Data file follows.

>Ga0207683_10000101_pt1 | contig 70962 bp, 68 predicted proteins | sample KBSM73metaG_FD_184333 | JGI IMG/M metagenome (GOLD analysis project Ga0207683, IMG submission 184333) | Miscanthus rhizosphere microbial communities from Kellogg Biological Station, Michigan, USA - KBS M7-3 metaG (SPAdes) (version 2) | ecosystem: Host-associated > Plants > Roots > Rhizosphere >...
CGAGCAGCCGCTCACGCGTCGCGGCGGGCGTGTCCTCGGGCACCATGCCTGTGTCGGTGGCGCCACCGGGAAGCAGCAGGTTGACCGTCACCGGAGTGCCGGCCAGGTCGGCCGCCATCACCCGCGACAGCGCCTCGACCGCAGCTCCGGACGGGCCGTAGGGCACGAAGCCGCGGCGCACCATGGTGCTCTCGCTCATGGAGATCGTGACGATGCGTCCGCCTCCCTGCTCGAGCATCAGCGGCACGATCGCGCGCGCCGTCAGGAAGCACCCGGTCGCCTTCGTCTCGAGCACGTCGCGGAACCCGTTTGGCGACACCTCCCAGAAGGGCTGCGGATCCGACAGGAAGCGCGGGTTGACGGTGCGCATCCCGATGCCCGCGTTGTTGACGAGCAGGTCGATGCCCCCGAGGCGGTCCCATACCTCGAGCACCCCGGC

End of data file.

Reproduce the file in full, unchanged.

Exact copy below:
>Ga0207683_10000101_pt1 | contig 70962 bp, 68 predicted proteins | sample KBSM73metaG_FD_184333 | JGI IMG/M metagenome (GOLD analysis project Ga0207683, IMG submission 184333) | Miscanthus rhizosphere microbial communities from Kellogg Biological Station, Michigan, USA - KBS M7-3 metaG (SPAdes) (version 2) | ecosystem: Host-associated > Plants > Roots > Rhizosphere >...
CGAGCAGCCGCTCACGCGTCGCGGCGGGCGTGTCCTCGGGCACCATGCCTGTGTCGGTGGCGCCACCGGGAAGCAGCAGGTTGACCGTCACCGGAGTGCCGGCCAGGTCGGCCGCCATCACCCGCGACAGCGCCTCGACCGCAGCTCCGGACGGGCCGTAGGGCACGAAGCCGCGGCGCACCATGGTGCTCTCGCTCATGGAGATCGTGACGATGCGTCCGCCTCCCTGCTCGAGCATCAGCGGCACGATCGCGCGCGCCGTCAGGAAGCACCCGGTCGCCTTCGTCTCGAGCACGTCGCGGAACCCGTTTGGCGACACCTCCCAGAAGGGCTGCGGATCCGACAGGAAGCGCGGGTTGACGGTGCGCATCCCGATGCCCGCGTTGTTGACGAGCAGGTCGATGCCCCCGAGGCGGTCCCATACCTCGAGCACCCCGGC